The bilateral Agreement on the free movement of persons (AFMP) confers upon the citizens of Switzerland and of the member states of the European Union (EU) the right to freely choose their place of employment and residence within the national territories of the contracting parties.
The AFMP establishes basic rules for the free movement of persons between Switzerland and the EU. This is conditional, however, on possession by the individuals concerned of a valid employment contract, being self-employed, or in the case of their not being in gainful employment, proof of financial independence and full health insurance coverage. The AFMP provides for a phased introduction of the ground rules for the free movement of persons between Switzerland and the EU. It lays down transitional periods during which immigration can be restricted. The agreement is further extended through the coordination of social security systems and the EU’s system of diploma recognition.
As a supplement to the FMP, job market measures came into force on 1 June 2004 that protect both the Swiss working population and foreign employees sent to Switzerland from efforts to undercut salaries and the working conditions that apply in Switzerland. The measures are intended, among other things, to help counter the influx of foreign service providers that are only independent in name, or through sanctions to ensure compliance with compulsory minimum wages for all persons employed in Switzerland. The efficiency of the flanking measures is being monitored over the last few years, for example in regards to the extension of the AFMP to new member states. New measures are being discussed on a regular basis and are being voted by Swiss authorities in order to ensure appropriate legal instruments.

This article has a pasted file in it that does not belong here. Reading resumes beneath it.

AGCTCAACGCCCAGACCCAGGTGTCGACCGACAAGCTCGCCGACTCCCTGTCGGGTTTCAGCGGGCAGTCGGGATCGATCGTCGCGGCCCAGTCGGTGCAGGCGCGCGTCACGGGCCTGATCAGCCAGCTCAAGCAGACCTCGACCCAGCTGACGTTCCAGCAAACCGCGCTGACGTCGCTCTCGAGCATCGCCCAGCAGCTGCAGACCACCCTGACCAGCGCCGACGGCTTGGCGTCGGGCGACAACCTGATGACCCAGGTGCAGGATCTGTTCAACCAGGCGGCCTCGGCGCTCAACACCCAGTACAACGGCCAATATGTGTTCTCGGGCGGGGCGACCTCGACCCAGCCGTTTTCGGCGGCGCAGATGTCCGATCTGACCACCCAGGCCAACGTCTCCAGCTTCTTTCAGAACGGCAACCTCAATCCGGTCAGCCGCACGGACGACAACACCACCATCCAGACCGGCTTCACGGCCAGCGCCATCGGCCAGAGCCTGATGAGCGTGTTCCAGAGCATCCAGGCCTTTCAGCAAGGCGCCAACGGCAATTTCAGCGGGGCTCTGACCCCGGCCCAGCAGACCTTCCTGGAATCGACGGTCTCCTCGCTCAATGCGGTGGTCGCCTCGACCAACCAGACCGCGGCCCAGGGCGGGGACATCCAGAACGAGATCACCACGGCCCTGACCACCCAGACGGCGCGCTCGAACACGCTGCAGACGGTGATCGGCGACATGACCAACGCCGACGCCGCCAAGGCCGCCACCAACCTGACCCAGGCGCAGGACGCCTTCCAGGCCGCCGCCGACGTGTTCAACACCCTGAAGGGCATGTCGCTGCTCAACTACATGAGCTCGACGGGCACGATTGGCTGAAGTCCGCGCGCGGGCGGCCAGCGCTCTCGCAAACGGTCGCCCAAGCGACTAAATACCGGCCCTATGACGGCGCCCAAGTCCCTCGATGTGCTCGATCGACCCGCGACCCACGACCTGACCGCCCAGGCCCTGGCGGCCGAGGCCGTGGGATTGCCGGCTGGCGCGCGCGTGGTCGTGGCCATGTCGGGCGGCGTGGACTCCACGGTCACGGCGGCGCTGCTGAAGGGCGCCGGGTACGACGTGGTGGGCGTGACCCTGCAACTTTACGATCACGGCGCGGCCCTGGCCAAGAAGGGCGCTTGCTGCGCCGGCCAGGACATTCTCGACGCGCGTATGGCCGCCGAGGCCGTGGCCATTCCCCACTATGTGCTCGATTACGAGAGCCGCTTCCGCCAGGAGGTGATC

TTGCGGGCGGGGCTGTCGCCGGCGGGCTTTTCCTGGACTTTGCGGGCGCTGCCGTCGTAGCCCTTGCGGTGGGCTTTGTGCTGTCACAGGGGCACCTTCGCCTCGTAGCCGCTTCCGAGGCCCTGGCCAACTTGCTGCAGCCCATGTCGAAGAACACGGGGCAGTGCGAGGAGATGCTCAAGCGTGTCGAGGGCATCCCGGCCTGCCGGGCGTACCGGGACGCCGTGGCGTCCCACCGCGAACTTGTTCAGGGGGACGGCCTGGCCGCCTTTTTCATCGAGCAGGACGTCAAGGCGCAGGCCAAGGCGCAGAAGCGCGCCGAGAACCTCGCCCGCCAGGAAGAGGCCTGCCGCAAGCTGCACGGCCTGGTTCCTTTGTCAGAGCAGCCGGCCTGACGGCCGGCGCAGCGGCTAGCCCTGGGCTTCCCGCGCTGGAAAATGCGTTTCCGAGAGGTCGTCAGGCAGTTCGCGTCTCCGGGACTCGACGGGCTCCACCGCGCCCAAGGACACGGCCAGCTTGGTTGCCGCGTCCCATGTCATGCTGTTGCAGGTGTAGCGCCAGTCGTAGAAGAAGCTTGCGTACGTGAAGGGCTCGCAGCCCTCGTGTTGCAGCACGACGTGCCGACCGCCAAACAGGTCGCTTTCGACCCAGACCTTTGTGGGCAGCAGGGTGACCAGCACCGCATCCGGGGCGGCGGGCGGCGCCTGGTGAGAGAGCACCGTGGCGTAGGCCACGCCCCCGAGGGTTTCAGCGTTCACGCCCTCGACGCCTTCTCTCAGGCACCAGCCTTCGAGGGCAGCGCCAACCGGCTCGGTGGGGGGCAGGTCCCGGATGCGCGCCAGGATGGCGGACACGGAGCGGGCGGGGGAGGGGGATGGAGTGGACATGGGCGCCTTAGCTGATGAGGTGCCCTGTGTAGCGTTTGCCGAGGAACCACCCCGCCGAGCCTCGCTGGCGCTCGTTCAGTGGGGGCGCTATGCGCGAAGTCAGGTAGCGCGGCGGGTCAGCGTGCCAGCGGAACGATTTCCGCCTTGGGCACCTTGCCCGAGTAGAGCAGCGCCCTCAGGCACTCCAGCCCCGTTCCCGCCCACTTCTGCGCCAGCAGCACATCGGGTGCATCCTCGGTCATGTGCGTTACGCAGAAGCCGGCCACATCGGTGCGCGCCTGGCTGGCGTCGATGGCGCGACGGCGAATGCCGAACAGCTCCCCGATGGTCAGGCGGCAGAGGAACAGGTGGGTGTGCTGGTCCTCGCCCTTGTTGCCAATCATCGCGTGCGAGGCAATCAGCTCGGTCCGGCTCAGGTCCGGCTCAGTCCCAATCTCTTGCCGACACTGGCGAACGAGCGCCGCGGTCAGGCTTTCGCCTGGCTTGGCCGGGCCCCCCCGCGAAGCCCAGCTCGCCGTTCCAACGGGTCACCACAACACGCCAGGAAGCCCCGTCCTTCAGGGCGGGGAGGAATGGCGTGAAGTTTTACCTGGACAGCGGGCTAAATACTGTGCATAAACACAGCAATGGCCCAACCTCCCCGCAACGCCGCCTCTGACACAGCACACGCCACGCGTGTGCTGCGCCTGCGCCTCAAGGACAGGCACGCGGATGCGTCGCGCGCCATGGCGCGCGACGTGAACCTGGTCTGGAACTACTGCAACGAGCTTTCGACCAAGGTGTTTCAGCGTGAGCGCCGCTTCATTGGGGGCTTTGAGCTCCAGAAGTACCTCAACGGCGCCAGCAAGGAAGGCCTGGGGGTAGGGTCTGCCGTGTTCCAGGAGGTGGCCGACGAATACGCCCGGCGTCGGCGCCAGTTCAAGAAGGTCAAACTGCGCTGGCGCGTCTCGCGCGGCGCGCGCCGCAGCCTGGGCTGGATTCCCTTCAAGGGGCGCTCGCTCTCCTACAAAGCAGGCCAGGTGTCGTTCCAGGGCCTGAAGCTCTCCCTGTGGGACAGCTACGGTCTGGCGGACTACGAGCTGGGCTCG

On 9 February 2014 the Swiss people voted in favor of the popular initiative “Against mass immigration”. The new constitutional text required the Federal Council and Parliament to introduce within three years a new system for an autonomous management in regards to immigration and to safeguard the economy’s interests.. On 11 February 2015 the Federal Council adopted a negotiating mandate in order to adapt the Agreement on the Free Movement of Persons with the EU. On 4 march 2016 the Federal Council submitted draft legislation to the Parliament to manage immigration. Simultaneously intense consultations were led with the European Commission in order to find common ground, but without success. The National Council took charge of the issue and on 21 September 2016, the project “Priority to Swiss Nationals light” was adopted. The Council of States dealt during the winter session 2016 with the proposal. Both chambers agreed eventually on legislation compatible with the AFMP and that would as a consequence also preserve all the other bilateral agreements. On 16 December 2016, the Federal Assembly adopted the legislation related to article 121A and the Federal Council authorised the Federal Department of Foreign Affairs (FDFA), in cooperation with the Federal Department of Justice and Police (FDJP), to confirm the ratification of Protocol III (extending the Agreement on the Free Movement of Persons to Croatia) to the EU.